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British inflation hits 10.1% as cost of living continues to soar

 In Britain, the cost of living soared again in July, putting further strain on under-pressure families across the UK.

Consumer Prices Index inflation (CPI) reached 10.1 per cent last month, beating expectations, the Office for National Statistics (ONS) revealed.

The increase was largely down to food prices and staples including toilet rolls and toothbrushes, the ONS said.

The measure had been expected to reach 9.8 per cent, according to an average of analysts’ estimates calculated by Pantheon Macroeconomics, reports dpa news agency.

It is the biggest jump in the cost of living since February 1982, when CPI reached 10.4 per cent, according to ONS estimates.

It is also a massive jump from the 9.4 per cent inflation in June.

ONS chief economist Grant Fitzner said: “A wide range of price rises drove inflation up again this month. Food prices rose notably, particularly bakery products, dairy, meat and vegetables, which was also reflected in higher takeaway prices.

“Price rises in other staple items, such as pet food, toilet rolls, toothbrushes and deodorants also pushed up inflation in July.

“Driven by higher demand, the price for package holidays rose, after falling at the same time last year, while air fares also increased.

“The cost of both raw materials and goods leaving factories continued to rise, driven by the price of metals and food respectively.”

Inflation is expected to fall back a little in August; however, according to estimates it could soar to 13.3 per cent in October when the energy price cap rises again.

The Bank of England thinks this could push the UK into a recession.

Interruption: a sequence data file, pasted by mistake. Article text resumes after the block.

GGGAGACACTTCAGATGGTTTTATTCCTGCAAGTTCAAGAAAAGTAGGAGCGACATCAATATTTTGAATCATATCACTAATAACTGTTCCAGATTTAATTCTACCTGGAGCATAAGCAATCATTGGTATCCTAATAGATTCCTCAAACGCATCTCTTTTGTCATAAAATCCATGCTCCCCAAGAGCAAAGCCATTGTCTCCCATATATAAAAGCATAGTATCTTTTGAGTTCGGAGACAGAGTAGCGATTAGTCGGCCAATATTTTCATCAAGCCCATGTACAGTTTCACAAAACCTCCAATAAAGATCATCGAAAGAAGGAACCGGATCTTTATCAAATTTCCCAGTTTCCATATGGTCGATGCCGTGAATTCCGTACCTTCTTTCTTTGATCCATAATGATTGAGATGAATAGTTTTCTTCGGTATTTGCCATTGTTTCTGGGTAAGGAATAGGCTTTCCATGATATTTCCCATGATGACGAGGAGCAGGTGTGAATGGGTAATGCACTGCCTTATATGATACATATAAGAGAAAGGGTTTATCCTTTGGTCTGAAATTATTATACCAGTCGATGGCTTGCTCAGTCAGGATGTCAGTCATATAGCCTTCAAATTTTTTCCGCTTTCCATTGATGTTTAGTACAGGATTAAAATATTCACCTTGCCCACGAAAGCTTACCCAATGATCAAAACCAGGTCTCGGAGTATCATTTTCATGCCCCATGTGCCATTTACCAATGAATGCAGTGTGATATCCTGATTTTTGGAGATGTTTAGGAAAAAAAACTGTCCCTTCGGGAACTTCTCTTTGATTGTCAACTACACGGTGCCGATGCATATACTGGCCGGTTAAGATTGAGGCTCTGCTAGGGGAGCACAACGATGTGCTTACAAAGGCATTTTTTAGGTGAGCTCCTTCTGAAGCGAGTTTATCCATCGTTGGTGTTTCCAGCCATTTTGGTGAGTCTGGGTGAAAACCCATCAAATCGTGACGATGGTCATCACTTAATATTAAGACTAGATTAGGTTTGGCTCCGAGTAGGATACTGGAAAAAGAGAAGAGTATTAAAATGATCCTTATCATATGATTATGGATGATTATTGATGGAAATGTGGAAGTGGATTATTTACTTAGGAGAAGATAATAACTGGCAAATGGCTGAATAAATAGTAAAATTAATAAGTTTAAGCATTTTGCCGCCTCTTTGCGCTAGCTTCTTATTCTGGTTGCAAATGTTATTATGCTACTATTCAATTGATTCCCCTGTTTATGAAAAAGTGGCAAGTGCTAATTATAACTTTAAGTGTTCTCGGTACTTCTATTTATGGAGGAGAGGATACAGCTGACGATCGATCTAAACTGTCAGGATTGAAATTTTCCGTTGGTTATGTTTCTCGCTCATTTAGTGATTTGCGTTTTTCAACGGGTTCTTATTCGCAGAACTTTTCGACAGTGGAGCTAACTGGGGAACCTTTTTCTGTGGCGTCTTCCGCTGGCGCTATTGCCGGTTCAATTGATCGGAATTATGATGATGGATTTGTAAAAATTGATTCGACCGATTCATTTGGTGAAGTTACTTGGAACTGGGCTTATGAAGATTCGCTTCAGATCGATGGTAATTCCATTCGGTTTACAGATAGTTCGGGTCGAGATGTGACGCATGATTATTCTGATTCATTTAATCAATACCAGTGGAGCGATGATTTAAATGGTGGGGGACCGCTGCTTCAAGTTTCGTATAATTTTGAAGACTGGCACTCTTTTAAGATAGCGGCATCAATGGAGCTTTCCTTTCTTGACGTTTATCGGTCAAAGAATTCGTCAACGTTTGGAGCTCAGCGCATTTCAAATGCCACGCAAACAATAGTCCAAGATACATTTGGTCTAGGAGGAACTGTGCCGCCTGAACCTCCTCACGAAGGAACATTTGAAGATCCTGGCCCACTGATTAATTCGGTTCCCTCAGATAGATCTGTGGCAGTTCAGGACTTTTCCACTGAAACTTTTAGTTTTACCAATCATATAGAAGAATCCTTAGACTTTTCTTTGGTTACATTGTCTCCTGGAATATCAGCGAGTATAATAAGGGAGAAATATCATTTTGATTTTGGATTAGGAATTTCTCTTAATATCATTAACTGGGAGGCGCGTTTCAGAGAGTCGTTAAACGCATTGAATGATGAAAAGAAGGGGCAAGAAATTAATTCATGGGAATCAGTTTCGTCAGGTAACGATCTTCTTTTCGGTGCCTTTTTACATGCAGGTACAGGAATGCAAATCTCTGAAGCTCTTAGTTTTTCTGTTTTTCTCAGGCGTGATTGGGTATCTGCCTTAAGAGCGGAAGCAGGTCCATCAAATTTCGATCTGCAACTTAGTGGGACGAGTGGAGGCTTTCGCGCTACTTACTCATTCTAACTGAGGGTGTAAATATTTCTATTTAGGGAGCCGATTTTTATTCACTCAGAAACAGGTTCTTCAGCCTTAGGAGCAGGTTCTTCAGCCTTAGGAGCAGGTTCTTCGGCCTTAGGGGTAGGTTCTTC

According to the most recent estimates by experts the price cap will reach close to 3,640 pounds in October, up from 1,971 pounds at the moment.

Then energy prices are expected to rise even further, topping well above 5,000 next year pounds, although these forecasts for further ahead are more unsure.

Chancellor Nadhim Zahawi said: “I understand that times are tough, and people are worried about increases in prices that countries around the world are facing.

“Although there are no easy solutions, we are helping where we can through a �37 billion support package, with further payments for those on the lowest incomes, pensioners and the disabled, and �400 off energy bills for everyone in the coming months.

“Getting inflation under control is my top priority, and we are taking action through strong, independent monetary policy, responsible tax and spending decisions, and reforms to boost productivity and growth.”

Meanwhile, the official data showed that Retail Price Index (RPI) inflation reached 12.3 per cent in July.

In the past this measure has been used to cap the following year’s price increases on some train tickets in England, Scotland and Wales.

With inflation running away, the UK government will keep the 2023 rises below RPI.

However, it did not reveal how it plans to calculate the rises.

The Consumer Prices Index including owner occupiers’ housing costs (CPIH) rose by 8.8 per cent in July, up from 8.2 per cent.

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